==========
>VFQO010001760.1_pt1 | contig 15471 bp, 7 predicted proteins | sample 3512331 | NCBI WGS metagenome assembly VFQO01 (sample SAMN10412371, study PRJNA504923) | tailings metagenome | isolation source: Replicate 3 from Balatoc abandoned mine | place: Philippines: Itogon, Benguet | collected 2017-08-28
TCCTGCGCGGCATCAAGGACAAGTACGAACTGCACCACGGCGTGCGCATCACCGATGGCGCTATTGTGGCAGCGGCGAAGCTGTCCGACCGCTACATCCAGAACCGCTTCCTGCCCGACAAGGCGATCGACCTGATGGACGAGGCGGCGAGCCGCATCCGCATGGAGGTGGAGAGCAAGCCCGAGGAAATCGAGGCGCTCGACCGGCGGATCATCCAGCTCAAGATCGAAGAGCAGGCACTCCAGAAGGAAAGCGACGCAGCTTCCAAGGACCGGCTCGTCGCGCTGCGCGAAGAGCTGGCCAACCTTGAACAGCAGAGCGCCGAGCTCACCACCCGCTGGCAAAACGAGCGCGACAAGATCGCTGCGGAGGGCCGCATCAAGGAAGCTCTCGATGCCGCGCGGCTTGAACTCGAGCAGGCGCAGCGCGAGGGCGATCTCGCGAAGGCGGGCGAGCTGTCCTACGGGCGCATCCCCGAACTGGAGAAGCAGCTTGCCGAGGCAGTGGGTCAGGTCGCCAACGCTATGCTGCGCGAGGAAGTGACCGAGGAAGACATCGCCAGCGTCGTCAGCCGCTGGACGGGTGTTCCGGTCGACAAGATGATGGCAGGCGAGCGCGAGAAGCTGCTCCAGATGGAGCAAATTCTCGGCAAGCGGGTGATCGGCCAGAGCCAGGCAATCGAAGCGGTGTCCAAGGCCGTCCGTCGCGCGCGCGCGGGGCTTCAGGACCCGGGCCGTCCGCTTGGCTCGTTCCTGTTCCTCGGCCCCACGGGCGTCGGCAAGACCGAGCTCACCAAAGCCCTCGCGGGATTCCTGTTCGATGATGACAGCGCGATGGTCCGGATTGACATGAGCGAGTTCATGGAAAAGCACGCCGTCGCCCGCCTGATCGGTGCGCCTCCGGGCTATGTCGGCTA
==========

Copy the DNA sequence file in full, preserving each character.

>VFQO010001760.1_pt1 | contig 15471 bp, 7 predicted proteins | sample 3512331 | NCBI WGS metagenome assembly VFQO01 (sample SAMN10412371, study PRJNA504923) | tailings metagenome | isolation source: Replicate 3 from Balatoc abandoned mine | place: Philippines: Itogon, Benguet | collected 2017-08-28
TCCTGCGCGGCATCAAGGACAAGTACGAACTGCACCACGGCGTGCGCATCACCGATGGCGCTATTGTGGCAGCGGCGAAGCTGTCCGACCGCTACATCCAGAACCGCTTCCTGCCCGACAAGGCGATCGACCTGATGGACGAGGCGGCGAGCCGCATCCGCATGGAGGTGGAGAGCAAGCCCGAGGAAATCGAGGCGCTCGACCGGCGGATCATCCAGCTCAAGATCGAAGAGCAGGCACTCCAGAAGGAAAGCGACGCAGCTTCCAAGGACCGGCTCGTCGCGCTGCGCGAAGAGCTGGCCAACCTTGAACAGCAGAGCGCCGAGCTCACCACCCGCTGGCAAAACGAGCGCGACAAGATCGCTGCGGAGGGCCGCATCAAGGAAGCTCTCGATGCCGCGCGGCTTGAACTCGAGCAGGCGCAGCGCGAGGGCGATCTCGCGAAGGCGGGCGAGCTGTCCTACGGGCGCATCCCCGAACTGGAGAAGCAGCTTGCCGAGGCAGTGGGTCAGGTCGCCAACGCTATGCTGCGCGAGGAAGTGACCGAGGAAGACATCGCCAGCGTCGTCAGCCGCTGGACGGGTGTTCCGGTCGACAAGATGATGGCAGGCGAGCGCGAGAAGCTGCTCCAGATGGAGCAAATTCTCGGCAAGCGGGTGATCGGCCAGAGCCAGGCAATCGAAGCGGTGTCCAAGGCCGTCCGTCGCGCGCGCGCGGGGCTTCAGGACCCGGGCCGTCCGCTTGGCTCGTTCCTGTTCCTCGGCCCCACGGGCGTCGGCAAGACCGAGCTCACCAAAGCCCTCGCGGGATTCCTGTTCGATGATGACAGCGCGATGGTCCGGATTGACATGAGCGAGTTCATGGAAAAGCACGCCGTCGCCCGCCTGATCGGTGCGCCTCCGGGCTATGTCGGCTA